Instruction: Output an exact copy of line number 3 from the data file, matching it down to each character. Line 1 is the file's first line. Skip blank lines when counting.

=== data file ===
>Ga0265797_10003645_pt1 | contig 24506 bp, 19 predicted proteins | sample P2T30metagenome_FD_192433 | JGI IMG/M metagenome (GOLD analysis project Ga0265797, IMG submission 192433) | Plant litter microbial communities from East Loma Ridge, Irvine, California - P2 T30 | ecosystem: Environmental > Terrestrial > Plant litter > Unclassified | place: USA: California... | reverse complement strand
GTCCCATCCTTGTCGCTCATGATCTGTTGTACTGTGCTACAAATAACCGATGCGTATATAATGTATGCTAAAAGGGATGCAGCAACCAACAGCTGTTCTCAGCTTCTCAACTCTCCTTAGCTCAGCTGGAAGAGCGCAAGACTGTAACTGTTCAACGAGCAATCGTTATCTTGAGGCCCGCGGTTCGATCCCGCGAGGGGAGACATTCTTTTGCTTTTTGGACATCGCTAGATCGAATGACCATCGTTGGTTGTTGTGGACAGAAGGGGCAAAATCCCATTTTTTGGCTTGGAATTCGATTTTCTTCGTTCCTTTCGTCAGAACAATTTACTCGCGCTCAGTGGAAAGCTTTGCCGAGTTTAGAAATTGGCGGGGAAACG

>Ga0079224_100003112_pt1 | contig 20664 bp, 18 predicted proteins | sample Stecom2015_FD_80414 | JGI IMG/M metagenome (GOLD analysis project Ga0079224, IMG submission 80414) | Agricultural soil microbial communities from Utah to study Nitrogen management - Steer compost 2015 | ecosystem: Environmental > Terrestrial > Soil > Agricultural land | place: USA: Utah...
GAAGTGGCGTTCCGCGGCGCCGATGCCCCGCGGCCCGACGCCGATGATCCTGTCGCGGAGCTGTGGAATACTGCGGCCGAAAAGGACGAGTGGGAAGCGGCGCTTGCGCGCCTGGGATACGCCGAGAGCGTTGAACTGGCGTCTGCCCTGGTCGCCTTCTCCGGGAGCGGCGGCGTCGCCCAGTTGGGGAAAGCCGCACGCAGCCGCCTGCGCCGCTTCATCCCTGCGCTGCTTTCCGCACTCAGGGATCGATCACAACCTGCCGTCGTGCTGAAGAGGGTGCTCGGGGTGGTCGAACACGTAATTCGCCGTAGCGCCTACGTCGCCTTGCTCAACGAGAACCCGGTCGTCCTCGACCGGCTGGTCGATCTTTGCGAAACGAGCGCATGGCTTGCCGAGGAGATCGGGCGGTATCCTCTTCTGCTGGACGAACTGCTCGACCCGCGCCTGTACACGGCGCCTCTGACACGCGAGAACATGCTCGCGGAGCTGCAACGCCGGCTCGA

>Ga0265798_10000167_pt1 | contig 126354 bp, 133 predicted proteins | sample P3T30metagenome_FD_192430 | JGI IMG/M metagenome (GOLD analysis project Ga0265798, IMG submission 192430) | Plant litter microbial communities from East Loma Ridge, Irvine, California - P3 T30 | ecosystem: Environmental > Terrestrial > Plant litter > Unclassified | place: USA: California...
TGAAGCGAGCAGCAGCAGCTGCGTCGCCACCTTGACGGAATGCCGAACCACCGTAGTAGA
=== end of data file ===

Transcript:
>Ga0079224_100003112_pt1 | contig 20664 bp, 18 predicted proteins | sample Stecom2015_FD_80414 | JGI IMG/M metagenome (GOLD analysis project Ga0079224, IMG submission 80414) | Agricultural soil microbial communities from Utah to study Nitrogen management - Steer compost 2015 | ecosystem: Environmental > Terrestrial > Soil > Agricultural land | place: USA: Utah...